room schedule all GenEd courses are blue, theory and musicianship are gold,
jazz courses are red, graduate courses are green, etc. This helps avoid
scheduling conflicts for students in particular tracks. The more data you put
on the room schedule the more difficult the task becomes because the options
decrease. This process often reminds one of a Rubik’s Cube because changing one
class time or room usually affects many other assignments. This part of the
process requires much finesse and prior experience.
The final product: After you have done all this you have a
schedule that you think works just fine. Verify that this is truly the case by
sending the schedule and room chart to all teachers who are affected by your
Herculean efforts. The more eyes you have inspecting your handiwork the more
accurate it will be. Be prepared to make changes suggested by your teaching
staff. Warning: The editing process is often more time consuming than the planning.
Below is a
suggested timeline for the submission and correction of your final product for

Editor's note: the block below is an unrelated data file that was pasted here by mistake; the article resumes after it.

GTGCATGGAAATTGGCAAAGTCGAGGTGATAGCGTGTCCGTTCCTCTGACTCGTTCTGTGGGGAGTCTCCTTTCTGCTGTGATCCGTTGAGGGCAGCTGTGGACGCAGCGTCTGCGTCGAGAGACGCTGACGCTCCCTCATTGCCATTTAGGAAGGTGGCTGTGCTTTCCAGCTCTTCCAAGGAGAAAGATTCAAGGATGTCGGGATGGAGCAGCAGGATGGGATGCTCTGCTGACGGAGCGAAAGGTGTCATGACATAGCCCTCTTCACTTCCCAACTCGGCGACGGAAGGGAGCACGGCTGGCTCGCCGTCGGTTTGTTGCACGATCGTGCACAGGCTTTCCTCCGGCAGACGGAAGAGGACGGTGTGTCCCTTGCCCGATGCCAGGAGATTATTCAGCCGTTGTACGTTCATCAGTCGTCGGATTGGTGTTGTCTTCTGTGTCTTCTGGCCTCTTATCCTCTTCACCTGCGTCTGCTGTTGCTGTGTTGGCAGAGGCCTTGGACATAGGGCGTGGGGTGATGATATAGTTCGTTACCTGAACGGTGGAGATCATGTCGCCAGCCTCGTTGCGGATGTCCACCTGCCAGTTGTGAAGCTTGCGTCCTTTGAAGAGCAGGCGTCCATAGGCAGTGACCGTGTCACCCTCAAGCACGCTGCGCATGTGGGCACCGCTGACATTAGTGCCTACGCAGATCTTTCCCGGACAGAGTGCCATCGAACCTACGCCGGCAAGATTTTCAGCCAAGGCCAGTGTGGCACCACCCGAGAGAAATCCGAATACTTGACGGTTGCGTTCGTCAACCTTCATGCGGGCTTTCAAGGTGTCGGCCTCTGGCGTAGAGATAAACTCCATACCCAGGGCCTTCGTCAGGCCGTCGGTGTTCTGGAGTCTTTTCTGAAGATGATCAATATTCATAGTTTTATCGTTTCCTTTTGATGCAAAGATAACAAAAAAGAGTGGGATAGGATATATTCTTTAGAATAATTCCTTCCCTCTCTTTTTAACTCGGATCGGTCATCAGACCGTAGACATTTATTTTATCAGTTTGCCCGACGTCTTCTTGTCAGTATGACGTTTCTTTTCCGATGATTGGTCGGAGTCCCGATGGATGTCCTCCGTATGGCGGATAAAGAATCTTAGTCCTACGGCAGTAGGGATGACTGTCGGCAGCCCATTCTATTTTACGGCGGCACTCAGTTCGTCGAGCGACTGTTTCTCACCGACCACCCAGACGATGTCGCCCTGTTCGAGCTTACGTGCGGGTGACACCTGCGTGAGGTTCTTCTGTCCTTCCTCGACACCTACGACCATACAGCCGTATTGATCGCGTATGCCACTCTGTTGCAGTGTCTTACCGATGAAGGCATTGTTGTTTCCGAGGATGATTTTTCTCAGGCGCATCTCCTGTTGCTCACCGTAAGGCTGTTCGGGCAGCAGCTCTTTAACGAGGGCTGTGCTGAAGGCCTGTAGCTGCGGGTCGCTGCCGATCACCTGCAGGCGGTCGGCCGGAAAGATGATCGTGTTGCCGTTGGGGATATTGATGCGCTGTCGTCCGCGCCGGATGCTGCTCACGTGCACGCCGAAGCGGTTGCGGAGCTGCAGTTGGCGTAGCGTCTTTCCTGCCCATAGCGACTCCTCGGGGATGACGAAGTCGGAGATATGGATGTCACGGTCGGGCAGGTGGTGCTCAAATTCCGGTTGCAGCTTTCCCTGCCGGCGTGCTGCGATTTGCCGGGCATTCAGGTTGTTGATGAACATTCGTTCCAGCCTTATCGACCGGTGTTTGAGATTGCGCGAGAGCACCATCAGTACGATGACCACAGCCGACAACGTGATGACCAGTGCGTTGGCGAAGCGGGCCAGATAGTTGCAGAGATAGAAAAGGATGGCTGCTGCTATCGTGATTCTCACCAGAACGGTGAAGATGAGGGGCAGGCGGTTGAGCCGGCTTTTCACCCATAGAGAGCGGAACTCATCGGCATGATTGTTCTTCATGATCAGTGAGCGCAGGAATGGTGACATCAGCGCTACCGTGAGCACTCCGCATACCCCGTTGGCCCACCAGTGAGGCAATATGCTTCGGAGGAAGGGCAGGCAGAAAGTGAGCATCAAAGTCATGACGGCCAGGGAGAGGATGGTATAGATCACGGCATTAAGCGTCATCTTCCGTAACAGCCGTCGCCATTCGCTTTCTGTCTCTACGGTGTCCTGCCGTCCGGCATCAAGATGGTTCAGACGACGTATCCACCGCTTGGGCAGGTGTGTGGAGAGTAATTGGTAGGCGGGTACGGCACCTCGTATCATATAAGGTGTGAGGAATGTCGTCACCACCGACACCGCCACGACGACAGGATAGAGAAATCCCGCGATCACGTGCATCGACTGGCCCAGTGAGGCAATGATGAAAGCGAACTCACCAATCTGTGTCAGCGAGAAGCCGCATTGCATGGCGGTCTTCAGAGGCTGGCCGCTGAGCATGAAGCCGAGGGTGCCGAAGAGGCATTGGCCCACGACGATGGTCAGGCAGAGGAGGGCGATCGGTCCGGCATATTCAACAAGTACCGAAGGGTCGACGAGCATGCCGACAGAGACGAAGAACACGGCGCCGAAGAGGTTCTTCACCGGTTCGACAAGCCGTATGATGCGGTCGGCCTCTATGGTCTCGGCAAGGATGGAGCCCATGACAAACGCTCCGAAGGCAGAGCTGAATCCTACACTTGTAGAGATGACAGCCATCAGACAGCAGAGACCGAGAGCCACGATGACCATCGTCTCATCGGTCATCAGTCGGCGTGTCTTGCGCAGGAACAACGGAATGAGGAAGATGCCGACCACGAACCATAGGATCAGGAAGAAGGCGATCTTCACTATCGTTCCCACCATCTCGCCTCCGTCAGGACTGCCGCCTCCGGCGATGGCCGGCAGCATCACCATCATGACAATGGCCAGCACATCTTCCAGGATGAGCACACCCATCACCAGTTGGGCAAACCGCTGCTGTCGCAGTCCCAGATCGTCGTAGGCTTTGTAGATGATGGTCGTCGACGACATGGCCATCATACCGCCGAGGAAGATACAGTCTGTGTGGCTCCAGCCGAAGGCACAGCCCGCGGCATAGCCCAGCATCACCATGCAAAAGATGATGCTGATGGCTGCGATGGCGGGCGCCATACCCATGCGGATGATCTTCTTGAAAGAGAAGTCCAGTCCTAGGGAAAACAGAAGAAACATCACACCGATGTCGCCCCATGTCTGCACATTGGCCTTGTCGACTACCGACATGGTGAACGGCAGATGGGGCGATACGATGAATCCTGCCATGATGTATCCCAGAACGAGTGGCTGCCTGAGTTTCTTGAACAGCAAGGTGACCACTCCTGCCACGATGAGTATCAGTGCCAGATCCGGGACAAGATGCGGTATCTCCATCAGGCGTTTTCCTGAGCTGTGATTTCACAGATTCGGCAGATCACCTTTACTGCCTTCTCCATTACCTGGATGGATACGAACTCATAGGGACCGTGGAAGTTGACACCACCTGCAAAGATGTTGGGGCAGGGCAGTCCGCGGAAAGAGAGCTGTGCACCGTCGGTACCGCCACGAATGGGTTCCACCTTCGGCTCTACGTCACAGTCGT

fall semesters. Make every attempt to adhere to this timeline because many
people and much work go into the publication of the Course Schedule that is
posted online. Get to know the nice people who work in the Scheduling Office
because you will need their help and good humor when you want to make all those
last minute changes. Hang in there; it gets easier.
SCHEDULING TIMELINE: FALL SEMESTER
November 1 Departments to send
schedules to Scheduling.
February 1 Edited Schedules sent back to departments
February 21 Final deadline for scheduling changes.
March 21 Final schedule sent to departments
for error checking.
April 1 Schedule
of classes is posted online.
April 21 Final
Examination schedule is posted online.
Middle of June New Student registration begins
July 1 Updated
Instructor lists due to scheduling. July 15 Phase 1 cancellations sent to registrar’s
office. August 1 Last day to submit TBA information to
August 15 Phase 2 cancellations sent to registrar’s
End ofAugust Last
day of registration (day before classes begin)
End ofAugust Classes
Early September Preliminary
enrollment report due to CUNY September 15 Last day to submit Independent Study
October 1 Staff
and teaching Load reports sent to departments.
October 15 Staff
and teaching Load reports due to scheduling.